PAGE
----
Far-right candidate Jair Bolsonaro has won a sweeping victory in Brazil’s presidential election. Bolsonaro won 55.2% of the votes cast against 44.8% for Fernando Haddad from the left-wing Workers’ Party, the Brazilian electoral authority reported.
Bolsonaro campaigned on a promise to eradicate corruption and to drive down Brazil’s high crime levels.
The election campaign has been deeply divisive. Each camp argued that victory for the other could destroy Brazil.
What does it mean?
Bolsonaro’s victory constitutes a markedly rightwards swing in the largest democracy in Latin America, which was governed by the left-wing Workers’ Party for 13 years between 2003 and 2016.
For the past two years, the country has been led by a conservative, Michel Temer, following the impeachment of President Dilma Rousseff. But Temer has proven deeply unpopular with Brazilians.
With the outgoing president’s approval rating at a record low of 2%, voters clamoured for change but they were deeply divided on which way that change should go.
Bolsonaro’s convincing 10-percentage-point victory means the vision he laid out to voters of a Brazil where law and order and family values would be made the priority won out.
He said his government would be a “defender of democracy and the constitution”. “This is not the promise of a party, nor the word of a man. It is an oath before God.”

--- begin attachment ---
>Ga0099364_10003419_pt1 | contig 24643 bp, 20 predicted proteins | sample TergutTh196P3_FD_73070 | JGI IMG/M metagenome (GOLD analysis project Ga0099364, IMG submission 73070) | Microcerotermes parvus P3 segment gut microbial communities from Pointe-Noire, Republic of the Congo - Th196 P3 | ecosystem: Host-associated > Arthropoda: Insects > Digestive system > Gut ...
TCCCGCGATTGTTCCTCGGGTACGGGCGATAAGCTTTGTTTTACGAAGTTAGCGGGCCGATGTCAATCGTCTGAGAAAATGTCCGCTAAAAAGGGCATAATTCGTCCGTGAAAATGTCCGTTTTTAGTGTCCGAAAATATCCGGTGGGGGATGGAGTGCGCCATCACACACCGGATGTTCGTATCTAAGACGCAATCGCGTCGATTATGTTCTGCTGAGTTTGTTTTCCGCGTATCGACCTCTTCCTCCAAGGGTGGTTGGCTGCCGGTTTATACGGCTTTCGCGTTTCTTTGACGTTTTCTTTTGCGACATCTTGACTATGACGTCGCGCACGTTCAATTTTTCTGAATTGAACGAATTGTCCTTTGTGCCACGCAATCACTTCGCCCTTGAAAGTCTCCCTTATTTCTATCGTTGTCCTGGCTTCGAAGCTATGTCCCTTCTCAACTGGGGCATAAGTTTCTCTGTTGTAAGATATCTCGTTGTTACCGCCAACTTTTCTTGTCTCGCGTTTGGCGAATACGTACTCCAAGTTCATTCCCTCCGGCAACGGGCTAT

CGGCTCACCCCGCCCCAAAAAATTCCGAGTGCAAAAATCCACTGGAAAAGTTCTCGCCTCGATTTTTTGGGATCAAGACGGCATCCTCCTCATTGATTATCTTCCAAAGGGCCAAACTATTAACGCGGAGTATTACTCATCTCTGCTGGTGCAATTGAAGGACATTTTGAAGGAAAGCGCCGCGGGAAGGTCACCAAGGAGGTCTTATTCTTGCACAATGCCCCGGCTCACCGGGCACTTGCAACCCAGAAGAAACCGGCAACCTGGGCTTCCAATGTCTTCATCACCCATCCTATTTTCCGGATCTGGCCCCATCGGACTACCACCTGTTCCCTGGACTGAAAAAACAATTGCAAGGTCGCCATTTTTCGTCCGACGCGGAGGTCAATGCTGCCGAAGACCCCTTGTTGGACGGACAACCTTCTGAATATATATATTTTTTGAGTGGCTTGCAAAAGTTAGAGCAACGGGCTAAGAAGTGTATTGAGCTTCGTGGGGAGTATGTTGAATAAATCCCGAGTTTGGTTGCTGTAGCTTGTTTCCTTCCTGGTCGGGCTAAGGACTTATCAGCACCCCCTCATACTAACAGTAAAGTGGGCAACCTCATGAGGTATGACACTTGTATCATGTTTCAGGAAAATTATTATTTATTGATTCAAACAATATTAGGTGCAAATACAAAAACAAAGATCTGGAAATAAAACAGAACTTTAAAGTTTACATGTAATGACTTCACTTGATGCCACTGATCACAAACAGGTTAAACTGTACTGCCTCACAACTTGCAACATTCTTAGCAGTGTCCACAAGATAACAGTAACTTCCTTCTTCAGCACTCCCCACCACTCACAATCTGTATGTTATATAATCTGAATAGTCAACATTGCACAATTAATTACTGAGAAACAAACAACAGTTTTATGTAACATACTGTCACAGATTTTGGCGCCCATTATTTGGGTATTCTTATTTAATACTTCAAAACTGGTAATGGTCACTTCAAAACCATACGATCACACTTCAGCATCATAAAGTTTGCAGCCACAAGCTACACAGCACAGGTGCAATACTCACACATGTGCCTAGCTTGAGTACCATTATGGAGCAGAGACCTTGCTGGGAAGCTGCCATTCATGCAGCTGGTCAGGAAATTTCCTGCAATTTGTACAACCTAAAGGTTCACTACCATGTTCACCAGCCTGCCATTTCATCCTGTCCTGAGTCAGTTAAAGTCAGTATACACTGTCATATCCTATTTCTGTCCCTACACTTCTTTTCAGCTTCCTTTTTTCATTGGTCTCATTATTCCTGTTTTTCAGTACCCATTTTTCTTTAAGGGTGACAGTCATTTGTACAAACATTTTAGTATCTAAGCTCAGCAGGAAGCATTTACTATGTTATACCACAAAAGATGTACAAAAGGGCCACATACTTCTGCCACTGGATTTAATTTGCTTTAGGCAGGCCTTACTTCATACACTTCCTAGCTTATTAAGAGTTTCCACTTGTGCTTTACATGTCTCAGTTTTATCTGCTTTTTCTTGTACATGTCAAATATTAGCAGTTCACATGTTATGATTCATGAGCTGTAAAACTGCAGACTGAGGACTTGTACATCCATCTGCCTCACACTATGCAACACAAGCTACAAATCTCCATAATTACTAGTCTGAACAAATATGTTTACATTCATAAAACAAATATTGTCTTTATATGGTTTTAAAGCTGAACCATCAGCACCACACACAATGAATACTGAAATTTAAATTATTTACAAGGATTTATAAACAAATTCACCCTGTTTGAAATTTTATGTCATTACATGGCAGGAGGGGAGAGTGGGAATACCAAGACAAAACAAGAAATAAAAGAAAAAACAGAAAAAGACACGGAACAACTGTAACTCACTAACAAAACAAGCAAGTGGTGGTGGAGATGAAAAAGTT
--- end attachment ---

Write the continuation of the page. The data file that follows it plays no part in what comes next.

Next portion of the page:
Bolsonaro went on to tell his cheering supporters: “The commitment I assumed with the Brazilian people was to create a decent government, committed to the country and the people. And I guarantee you that I will. We will change Brazil’s destiny together.”
Critics of Bolsonaro are worried that the former army captain, who has expressed nostalgia for the years Brazil was under military rule, may curtail citizens’ freedoms and undermine Brazil’s constitution.
They are also worried about the rights of minorities following homophobic, racist and misogynistic remarks Bolsonaro made during the campaign and before.
Fernando Haddad said he had “a responsibility to join the political opposition” against Bolsonaro and promised to “defend the freedoms of those 45 million people” who voted for him.
He also demanded that the rights of those who had not voted for Bolsonaro be respected.
Haddad won in the north-east of Brazil, the heartland of the Workers’ Party and the stronghold of former President Luiz Inácio Lula da Silva, whom Haddad replaced on the Workers’ Party ticket after Lula was barred from running due to his corruption conviction.
But Bolsonaro won in all other parts of the country, and in some of them by a very large majority, ultimately giving him a sweeping overall victory.